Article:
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The Trump administration is halting the processing of most New England asylum cases, a move that will increase already daunting wait times for asylum-seekers and, critics say, serves as the latest volley in an ongoing assault by the president against legal immigration.

Officers who currently interview asylum-seekers in Newark and Boston will be diverted to the southern border, leaving behind more than 40,000 pending cases. Newark and Boston are the only two cities that process asylum claims for New England residents.

“Donald Trump has a very direct war on asylum,” said Matt Cameron, an immigration attorney and codirector of the Golden Stairs Immigration Center in East Boston. The Boston asylum office is “down to a skeleton crew, as far as I can tell.”

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US Citizenship and Immigration Services told attorneys last week in an e-mail, which the Globe obtained, that it would no longer schedule any new asylum interviews in Boston and only a “small number” in Newark, because of “shifting priorities and the continued influx of cases at the Southwest Border.” Staff will finish cases in which interviews already took place, the letter said.

Senator Jeff Merkley of Oregon, a vocal critic of the president’s immigration policies, tweeted the news Wednesday, bringing attention to what otherwise might have been written off as a technical personnel change.

A spokeswoman for Immigration Services said that all offices had been asked to set aside “some additional staff” to help conduct interviews in places where processing times have increased; they will not be sent to the border but will instead conduct credible fear interviews remotely. The agency said it has taken similar actions in the past and “it has always been temporary.”

Earlier, the agency’s director, Ken Cuccinelli, tweeted: “Just learned a Senator is falsely alleging @USCIS Boston/Newark stopped processing asylum claims. Completely false!” he wrote. “They are shifting *some* staff to help w/credible fear workload resulting from the historic humanitarian crisis at the border that Congress REFUSES to help fix.”

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Cameron and other attorneys in Boston questioned why the Trump administration chose to redirect the majority of officers from the Boston and Newark offices, instead of diverting staff from across the country, putting less strain on all offices.

They suggested political motives were a factor. “You’re essentially freezing asylum applications in one of the bluest areas of the country,” Cameron said.

It was unclear Thursday if the agency was ordering a similar halt to asylum cases elsewhere around the country. The White House did not respond to requests for comment.

Both Massachusetts senators condemned the change.

Senator Elizabeth Warren said it is part of the Trump administration’s “shameful campaign to prevent people fleeing violence from finding refuge in the US.”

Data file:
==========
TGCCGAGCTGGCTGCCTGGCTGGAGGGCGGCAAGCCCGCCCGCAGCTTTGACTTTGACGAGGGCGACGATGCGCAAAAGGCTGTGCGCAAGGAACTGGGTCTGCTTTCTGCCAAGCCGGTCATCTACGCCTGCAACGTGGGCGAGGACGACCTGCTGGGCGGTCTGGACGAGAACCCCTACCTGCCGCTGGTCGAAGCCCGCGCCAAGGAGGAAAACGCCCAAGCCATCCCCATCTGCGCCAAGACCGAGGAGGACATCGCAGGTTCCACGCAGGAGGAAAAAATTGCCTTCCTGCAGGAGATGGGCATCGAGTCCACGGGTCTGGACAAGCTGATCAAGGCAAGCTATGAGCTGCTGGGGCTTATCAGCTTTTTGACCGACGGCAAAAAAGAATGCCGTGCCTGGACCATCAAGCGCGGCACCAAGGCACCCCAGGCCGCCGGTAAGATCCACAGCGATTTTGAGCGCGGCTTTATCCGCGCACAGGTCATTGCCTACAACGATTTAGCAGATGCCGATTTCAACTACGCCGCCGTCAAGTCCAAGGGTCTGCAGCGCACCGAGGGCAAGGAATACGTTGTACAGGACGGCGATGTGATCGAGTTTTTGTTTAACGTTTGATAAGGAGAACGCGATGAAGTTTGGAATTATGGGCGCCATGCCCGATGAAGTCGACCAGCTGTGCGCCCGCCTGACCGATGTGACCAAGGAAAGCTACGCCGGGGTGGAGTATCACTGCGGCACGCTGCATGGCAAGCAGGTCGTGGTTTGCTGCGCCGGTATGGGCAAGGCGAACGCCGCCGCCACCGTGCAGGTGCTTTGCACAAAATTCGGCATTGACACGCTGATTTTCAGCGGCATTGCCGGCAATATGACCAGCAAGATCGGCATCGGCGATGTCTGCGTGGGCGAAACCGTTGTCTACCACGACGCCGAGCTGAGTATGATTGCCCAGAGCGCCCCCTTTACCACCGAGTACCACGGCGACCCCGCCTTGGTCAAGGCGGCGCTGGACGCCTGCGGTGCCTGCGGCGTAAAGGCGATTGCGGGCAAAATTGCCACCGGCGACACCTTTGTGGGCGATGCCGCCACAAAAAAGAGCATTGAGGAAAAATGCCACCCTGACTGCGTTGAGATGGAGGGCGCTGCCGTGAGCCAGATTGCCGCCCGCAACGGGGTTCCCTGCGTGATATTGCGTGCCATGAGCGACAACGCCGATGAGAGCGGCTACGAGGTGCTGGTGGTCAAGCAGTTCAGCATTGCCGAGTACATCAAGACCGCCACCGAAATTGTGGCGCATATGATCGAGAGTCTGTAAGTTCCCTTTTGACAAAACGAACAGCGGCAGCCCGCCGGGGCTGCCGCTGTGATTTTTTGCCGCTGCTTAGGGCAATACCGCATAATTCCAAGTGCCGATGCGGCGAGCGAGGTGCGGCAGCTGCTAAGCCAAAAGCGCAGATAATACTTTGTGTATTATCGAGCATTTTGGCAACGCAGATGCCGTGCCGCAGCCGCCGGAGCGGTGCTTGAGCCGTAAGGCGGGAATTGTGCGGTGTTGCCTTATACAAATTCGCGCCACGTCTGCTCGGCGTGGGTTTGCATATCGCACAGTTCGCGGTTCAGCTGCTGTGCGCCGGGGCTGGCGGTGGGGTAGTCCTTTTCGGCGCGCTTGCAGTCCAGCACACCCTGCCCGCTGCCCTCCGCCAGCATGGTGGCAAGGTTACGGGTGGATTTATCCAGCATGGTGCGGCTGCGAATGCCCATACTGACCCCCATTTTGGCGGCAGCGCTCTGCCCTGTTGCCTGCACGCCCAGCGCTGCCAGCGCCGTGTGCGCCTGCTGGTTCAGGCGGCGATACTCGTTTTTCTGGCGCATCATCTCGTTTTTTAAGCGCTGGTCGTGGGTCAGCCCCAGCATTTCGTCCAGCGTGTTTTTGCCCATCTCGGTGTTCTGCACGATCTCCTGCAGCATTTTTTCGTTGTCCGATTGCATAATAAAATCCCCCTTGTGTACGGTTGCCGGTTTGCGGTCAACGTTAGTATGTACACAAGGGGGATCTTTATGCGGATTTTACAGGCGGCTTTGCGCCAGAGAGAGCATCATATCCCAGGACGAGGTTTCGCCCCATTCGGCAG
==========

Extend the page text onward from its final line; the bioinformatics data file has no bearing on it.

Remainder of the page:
Senator Edward Markey, meanwhile, said that “reassigning Boston asylum officers will only punish the thousands of local asylum-seekers who have been waiting — in many cases, years — to have their cases processed.’’

The types of cases that will be affected in New England are called “affirmative” asylum cases.

Unlike migrants who cross the border and immediately request asylum, the vast majority of affirmative asylum-seekers arrived legally, according to Cameron, and apply for asylum within a year. Asylum officers then interview the applicants and determine if their claims are valid. In March, the Boston office completed almost 200 cases, approving asylum for 34.

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Immigrants at the border face a different process: They usually have a “credible fear” interview, an initial screening by an asylum officer to determine whether they have a valid fear of persecution back home. That asylum officer cannot grant asylum. The migrants who are found to have a valid fear are sent to an immigration judge for a full hearing.

The asylum officers in Boston are being sent to the border to conduct those credible fear interviews, which they will do in person or by phone, according to the letter from US Citizenship and Immigration Services.

Even before the new delay, asylum-seekers were already waiting three or four years to interview in New England, said Mahsa Khanbabai, who is chair of the New England chapter of the American Immigration Lawyers Association.

“Now it’s going to take, what, five, 10 years?” she said. Those who have applied for affirmative asylum can generally work and live legally in the country while they wait for verdicts on their cases. But still, the years of uncertainty take their toll.

“They just want some finality,” Khanbabai said. Sometimes they’re forced to wait for the answers to basic questions: “ ‘Can I get a driver’s license? Can I get a job? Where can I put my children in school?’ ”

Some people who are waiting for asylum resolutions have family who are in danger back home, said Eliana Nader, an immigration attorney in Boston.

If they were granted asylum, they could petition to bring their families to the United States. They could get green cards, travel outside the country, and get on track to eventually become citizens. But with no asylum interviews, her clients are stuck in limbo, desperately waiting for any kind of information about what comes next.

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That’s no accident, she said.

“Causing suffering through processing delays seems to be the point,” Nader said.


Zoe Greenberg can be reached at zoe.greenberg@globe.com. Follow her on Twitter @zoegberg.